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Office Coach: Don’t bring up religious beliefs

Marie G. McIntyre
Tribune News Service

Q. Because of my religious beliefs, I am not allowed to celebrate holidays. This means I cannot attend office events related to Christmas, Halloween or even birthdays. I always explain this during job interviews, and I believe it has sometimes kept me from getting hired.

My beliefs also seem to be an issue whenever I join a new company. As soon as I say I don’t observe holidays, people view me as a religious freak and begin to treat me differently. Since I am looking for work, I would appreciate any advice.

A. I can easily resolve one of your dilemmas. Since attending office celebrations has no relationship to your ability to do the job, you should never mention this issue during interviews. If you were prohibited from flying and the position required travel, that would be different. But attending holiday events is irrelevant unless you’re working for a party planner.

There is also no reason to share this information at work until the occasion arises. So instead of announcing your religious prohibitions as soon as you arrive, give your new colleagues time to get to know you. Then, when the subject comes up, you can explain your holiday restrictions.

For example: “I know this may seem unusual, but in my faith we are not allowed to celebrate holidays or birthdays. Since I do follow my religious teachings, this means I can’t attend office parties related to those events. However, I can participate in other celebrations.”

Your co-workers will undoubtedly have questions, so be prepared to answer them in a friendly, non-defensive manner. Should some immature idiots begin to mock or make fun, feel free to ignore them. As long as you continue to be a pleasant and helpful colleague, no one will care if you miss their birthday cake.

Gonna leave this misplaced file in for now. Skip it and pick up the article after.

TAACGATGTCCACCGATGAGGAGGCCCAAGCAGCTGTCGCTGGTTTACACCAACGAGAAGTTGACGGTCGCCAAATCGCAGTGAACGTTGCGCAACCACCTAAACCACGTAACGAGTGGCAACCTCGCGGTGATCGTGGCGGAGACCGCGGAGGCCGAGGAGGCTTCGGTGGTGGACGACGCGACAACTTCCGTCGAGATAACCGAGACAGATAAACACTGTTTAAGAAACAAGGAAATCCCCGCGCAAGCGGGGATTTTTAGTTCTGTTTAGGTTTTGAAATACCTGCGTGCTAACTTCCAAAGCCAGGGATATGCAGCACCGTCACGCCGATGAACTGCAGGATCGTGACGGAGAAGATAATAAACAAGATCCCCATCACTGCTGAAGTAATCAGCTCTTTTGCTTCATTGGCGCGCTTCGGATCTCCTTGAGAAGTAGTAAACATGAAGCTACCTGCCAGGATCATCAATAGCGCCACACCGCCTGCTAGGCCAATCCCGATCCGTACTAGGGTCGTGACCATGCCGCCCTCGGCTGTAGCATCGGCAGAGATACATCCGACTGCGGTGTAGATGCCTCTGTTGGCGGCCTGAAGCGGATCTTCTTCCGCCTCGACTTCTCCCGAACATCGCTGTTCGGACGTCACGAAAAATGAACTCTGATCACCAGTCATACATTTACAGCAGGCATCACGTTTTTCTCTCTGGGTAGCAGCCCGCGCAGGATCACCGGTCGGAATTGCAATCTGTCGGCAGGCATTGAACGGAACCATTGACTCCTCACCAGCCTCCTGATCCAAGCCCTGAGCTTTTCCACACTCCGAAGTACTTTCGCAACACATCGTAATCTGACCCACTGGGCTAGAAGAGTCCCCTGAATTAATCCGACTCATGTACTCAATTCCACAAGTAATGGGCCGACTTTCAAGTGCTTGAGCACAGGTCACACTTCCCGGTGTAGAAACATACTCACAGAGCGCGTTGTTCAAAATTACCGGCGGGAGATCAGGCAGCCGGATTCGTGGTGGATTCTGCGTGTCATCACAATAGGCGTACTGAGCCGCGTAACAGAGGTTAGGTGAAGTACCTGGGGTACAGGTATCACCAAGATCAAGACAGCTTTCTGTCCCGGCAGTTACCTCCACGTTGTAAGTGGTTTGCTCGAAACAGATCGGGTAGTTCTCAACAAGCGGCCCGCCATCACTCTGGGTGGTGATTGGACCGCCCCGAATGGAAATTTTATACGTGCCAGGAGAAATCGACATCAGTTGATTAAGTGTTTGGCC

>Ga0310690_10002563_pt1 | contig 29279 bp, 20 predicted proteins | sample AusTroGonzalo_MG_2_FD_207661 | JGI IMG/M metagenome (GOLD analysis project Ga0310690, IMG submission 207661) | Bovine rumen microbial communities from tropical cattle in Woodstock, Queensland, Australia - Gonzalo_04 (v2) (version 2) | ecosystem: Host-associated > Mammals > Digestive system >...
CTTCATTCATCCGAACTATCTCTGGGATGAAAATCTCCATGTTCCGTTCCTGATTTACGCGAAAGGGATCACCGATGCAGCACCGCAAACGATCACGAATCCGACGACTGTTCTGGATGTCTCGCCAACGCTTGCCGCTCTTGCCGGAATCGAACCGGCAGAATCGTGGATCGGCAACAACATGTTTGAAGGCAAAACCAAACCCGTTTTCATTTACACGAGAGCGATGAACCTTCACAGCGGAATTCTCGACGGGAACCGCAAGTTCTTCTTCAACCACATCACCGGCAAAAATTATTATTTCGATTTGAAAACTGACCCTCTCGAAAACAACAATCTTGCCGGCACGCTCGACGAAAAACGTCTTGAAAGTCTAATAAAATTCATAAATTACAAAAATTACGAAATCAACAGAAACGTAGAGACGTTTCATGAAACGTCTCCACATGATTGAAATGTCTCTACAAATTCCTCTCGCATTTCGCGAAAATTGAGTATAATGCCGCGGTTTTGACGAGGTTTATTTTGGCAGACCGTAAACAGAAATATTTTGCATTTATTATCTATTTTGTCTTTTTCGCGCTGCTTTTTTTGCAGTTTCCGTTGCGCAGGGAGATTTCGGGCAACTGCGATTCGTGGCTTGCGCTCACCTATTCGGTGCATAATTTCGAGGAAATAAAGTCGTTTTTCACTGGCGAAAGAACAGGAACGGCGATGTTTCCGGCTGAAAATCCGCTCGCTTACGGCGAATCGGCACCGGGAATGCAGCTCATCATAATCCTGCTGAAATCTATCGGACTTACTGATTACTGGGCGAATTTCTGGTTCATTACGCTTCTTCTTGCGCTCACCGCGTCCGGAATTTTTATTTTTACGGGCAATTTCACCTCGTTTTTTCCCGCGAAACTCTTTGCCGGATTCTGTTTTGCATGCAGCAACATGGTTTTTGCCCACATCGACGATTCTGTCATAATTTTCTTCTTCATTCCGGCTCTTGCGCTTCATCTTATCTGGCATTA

Finally, be sure you understand exactly where this line is drawn. Can you be in a room where others are celebrating if you don’t take part? Are you allowed to express good wishes, like “Have a nice Thanksgiving” or “I hope you enjoyed your birthday?” If permissible, these small acts may help you feel more included.

Q. My wife has been having some unpleasant experiences at work. For 12 years, “Rachel” was well-regarded and had positive performance reviews. But after a new manager was hired six months ago, her job description was changed and she received several written warnings.

This manager recently left, but prior to his departure, he gave Rachel a very unfavorable review. The owner of the business assures her that things will improve, yet he refuses to change her low ratings. Although a return to normalcy may be possible, I have advised Rachel to leave because the stress and heartache have just been too great. Do you agree?

A. After spending six months on this career roller coaster, your wife needs to do a careful cost/benefit assessment. Before taking any action, she should weigh the odds of continued “stress and heartache” against her 12-year investment in this company. As a supportive spouse, you can help her assess the situation, but she must make the final decision herself.

Marie G. McIntyre is a workplace coach and the author of “Secrets to Winning at Office Politics.”